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Preston, Preston Cross

A Category A Listed Building in Prestonpans, East Lothian

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Latitude: 55.9556 / 55°57'20"N

Longitude: -2.976 / 2°58'33"W

OS Eastings: 339156

OS Northings: 674045

OS Grid: NT391740

Mapcode National: GBR 2J.XWXH

Mapcode Global: WH7TV.8K3R

Plus Code: 9C7VX24F+6J

Entry Name: Preston, Preston Cross

Listing Date: 5 February 1971

Category: A

Source: Historic Scotland

Source ID: 351490

Historic Scotland Designation Reference: LB17533

Building Class: Cultural

Location: Prestonpans

County: East Lothian

Electoral Ward: Preston, Seton and Gosford

Parish: Prestonpans

Traditional County: East Lothian

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Early 17th century. Yellow sandstone mercat cross, comprising round drum base surmounted by shaft. Base course. Pilastraded drum divided into 8 panels, 6 comprising round-arched, scallop-headed niches with stone seats; string course at impost level; round-arched opening with vertically-boarded studded timber door and square-headed platform stair opening with iron yett, to remaining panels. Corbelled out at moulded entablature, with decorative spiral waterspouts and Doric guttae aligned above pilasters, surmounted in turn by panelled pilasters to parapet, each with flagstaff socket above. Parapet encloses platform with oval-section shaft rising from central plinth, with decorative capital surmounted by painted finial of seated unicorn, crowned at throat, holding cartouche with rampant lion motif.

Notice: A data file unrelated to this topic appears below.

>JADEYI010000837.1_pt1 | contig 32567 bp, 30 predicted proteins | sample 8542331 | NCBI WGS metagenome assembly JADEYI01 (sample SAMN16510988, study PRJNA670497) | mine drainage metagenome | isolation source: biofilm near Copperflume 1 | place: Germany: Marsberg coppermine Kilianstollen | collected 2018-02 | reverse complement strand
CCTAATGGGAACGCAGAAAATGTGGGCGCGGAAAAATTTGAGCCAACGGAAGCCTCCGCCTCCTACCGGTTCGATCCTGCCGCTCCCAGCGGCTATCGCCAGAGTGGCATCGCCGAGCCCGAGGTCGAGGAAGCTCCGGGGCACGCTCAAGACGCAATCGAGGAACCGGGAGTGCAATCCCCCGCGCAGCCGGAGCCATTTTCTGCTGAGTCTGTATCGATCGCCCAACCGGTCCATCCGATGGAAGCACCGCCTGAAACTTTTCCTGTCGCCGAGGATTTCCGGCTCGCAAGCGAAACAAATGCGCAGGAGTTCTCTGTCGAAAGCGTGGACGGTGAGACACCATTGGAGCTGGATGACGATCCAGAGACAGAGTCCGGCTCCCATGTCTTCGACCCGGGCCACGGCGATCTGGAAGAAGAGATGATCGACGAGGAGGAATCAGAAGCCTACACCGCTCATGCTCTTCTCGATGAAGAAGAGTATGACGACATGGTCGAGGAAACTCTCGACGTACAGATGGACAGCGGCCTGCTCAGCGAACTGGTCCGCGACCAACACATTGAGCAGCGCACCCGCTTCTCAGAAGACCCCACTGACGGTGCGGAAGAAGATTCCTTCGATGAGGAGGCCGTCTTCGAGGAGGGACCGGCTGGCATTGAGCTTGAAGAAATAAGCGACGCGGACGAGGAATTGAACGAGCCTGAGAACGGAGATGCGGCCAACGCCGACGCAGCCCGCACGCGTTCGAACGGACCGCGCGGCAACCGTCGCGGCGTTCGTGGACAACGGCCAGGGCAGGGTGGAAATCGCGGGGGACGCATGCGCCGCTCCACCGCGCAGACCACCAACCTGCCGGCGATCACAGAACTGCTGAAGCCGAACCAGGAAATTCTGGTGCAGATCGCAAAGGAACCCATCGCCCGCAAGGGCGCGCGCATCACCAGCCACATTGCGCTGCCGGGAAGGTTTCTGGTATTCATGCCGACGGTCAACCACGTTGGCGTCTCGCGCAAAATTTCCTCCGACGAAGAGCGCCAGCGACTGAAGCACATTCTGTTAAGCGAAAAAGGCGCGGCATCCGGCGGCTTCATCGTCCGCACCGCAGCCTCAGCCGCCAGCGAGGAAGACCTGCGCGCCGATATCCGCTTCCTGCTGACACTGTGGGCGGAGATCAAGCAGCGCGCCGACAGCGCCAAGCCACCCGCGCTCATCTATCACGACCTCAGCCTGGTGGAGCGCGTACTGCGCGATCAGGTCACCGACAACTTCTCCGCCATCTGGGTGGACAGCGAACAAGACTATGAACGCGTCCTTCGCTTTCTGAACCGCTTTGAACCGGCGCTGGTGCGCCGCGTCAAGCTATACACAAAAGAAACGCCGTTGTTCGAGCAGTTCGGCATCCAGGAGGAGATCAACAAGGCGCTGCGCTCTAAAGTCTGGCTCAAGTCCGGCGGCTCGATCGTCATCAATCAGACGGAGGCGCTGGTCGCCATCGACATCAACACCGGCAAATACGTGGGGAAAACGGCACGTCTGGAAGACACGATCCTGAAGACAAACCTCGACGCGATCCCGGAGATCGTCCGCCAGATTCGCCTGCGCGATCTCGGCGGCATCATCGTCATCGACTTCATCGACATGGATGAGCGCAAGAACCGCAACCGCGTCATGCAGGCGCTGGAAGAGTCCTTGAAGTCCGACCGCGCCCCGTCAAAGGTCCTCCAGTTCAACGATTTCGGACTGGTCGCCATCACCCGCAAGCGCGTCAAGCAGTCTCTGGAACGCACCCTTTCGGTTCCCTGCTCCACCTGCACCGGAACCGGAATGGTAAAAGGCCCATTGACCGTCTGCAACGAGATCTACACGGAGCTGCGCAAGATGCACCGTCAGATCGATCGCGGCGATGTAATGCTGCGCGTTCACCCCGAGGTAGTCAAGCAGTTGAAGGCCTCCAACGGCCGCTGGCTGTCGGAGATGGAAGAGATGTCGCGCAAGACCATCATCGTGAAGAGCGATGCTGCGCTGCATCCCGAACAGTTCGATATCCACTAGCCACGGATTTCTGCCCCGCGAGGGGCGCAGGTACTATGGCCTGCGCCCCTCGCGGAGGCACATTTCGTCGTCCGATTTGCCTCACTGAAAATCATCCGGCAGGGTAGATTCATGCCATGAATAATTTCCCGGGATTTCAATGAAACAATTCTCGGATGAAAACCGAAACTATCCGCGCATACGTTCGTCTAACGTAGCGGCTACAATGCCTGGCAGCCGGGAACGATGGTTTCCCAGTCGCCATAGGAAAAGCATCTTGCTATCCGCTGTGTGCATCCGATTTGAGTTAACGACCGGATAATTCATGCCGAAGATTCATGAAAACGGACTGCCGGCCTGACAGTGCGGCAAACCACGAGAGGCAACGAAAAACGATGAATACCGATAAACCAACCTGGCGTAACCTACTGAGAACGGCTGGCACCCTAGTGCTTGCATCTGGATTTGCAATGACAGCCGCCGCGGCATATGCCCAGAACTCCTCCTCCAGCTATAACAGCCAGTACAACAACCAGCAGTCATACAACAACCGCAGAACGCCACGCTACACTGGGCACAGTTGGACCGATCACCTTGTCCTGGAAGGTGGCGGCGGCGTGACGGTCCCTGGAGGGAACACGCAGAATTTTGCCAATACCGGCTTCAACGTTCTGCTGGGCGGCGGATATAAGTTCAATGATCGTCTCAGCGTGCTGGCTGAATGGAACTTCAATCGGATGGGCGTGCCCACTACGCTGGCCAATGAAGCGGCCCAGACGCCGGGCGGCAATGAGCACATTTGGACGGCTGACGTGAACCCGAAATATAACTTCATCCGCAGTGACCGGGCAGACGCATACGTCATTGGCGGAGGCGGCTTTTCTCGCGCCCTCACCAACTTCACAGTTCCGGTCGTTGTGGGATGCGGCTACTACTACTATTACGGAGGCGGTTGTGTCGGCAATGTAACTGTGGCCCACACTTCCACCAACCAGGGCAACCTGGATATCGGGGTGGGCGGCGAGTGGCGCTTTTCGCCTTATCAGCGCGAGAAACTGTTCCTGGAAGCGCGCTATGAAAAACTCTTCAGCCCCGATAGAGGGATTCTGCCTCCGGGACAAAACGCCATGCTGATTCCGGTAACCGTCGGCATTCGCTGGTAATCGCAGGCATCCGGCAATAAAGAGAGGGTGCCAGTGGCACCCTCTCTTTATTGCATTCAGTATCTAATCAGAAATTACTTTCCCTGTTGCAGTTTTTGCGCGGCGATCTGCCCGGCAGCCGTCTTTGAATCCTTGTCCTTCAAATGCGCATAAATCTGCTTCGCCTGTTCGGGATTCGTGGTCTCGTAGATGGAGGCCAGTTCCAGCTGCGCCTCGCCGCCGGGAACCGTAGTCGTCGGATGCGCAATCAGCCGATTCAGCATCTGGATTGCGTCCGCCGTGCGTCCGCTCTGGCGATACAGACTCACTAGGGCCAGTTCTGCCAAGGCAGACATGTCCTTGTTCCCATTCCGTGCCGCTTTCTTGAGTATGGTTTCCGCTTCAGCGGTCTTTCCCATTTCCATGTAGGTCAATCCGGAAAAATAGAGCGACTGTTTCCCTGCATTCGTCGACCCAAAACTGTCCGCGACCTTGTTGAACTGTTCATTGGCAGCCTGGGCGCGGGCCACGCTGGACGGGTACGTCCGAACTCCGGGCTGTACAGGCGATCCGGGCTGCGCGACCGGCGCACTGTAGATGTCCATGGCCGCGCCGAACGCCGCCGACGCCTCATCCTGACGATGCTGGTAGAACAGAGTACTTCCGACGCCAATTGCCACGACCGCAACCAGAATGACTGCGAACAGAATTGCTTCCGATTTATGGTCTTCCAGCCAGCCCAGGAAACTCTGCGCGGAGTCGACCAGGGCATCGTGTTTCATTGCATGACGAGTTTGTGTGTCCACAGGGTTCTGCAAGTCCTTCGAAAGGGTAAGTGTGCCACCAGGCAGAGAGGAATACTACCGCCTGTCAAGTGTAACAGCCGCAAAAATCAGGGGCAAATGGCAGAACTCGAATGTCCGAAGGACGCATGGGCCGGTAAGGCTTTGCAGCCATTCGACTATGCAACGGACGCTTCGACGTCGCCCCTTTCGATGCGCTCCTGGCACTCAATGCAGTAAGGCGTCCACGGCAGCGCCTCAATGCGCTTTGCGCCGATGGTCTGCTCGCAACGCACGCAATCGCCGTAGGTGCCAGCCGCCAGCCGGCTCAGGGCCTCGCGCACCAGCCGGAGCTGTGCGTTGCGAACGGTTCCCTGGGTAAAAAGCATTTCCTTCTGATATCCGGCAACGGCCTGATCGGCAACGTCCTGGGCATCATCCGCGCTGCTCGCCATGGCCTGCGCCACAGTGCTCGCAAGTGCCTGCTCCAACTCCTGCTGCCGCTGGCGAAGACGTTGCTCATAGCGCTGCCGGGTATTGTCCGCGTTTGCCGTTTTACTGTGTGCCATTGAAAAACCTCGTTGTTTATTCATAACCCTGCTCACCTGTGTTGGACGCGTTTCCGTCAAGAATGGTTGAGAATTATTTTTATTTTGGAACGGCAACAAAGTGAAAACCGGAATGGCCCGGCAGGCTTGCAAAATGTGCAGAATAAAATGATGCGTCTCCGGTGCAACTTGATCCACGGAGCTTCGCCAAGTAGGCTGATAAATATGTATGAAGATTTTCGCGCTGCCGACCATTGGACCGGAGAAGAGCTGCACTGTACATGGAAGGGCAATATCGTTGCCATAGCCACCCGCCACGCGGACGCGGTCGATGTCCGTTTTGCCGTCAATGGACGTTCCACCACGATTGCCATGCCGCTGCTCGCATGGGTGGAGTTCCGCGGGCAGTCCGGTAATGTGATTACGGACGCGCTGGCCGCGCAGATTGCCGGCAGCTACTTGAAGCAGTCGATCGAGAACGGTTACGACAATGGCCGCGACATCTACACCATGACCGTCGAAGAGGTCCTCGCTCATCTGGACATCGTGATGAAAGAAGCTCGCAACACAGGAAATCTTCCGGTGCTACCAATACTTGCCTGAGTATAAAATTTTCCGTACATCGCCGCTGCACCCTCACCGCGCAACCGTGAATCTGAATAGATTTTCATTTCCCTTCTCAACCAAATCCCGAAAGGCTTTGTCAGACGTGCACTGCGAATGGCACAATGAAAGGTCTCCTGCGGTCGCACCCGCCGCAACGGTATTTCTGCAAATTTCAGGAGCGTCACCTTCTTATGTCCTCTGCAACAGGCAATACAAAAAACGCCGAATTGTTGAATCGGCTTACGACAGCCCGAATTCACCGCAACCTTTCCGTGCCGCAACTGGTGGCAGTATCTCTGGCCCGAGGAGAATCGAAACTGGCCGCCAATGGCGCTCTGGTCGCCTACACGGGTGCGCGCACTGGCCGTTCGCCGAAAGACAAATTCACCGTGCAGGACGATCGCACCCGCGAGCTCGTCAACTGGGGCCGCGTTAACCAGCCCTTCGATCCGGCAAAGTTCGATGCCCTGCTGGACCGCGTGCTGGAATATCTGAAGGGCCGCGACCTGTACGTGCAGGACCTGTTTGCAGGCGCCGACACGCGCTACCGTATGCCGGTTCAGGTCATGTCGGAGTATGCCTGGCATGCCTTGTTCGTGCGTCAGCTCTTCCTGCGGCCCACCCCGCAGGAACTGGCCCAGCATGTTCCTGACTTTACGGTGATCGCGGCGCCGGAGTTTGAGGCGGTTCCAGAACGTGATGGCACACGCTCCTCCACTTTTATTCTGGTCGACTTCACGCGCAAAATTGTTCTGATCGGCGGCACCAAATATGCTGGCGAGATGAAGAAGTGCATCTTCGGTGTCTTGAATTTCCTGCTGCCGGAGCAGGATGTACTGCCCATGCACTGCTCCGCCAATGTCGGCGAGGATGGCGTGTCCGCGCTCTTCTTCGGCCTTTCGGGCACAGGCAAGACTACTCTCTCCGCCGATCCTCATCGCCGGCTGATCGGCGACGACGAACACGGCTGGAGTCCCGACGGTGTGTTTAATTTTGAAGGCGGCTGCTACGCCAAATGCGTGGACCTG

Statement of Interest

Property in Care. Scheduled Ancient Monument No 90242. Called 'the most handsome mercat cross in Scotland', it was built soon after the 1617 charter enabling Preston to hold a weekly market and the annual St Jerome's Fair, held on the second Thursday of October. Preston Cross is unique amongst Scottish mercat crosses of the period in that it has never been moved. Howard notes a possible rivalry with Edinburgh in celebrating James VI's visit to Scotland in 1617. The timber door leads to a central domed chamber that was probably used as a prison, the pit-prison of nearby Preston Tower (see separate listing) being abandoned after the building of the cross. The Renaissance carving is contemporary to that of nearby Winton House (see separate listing).

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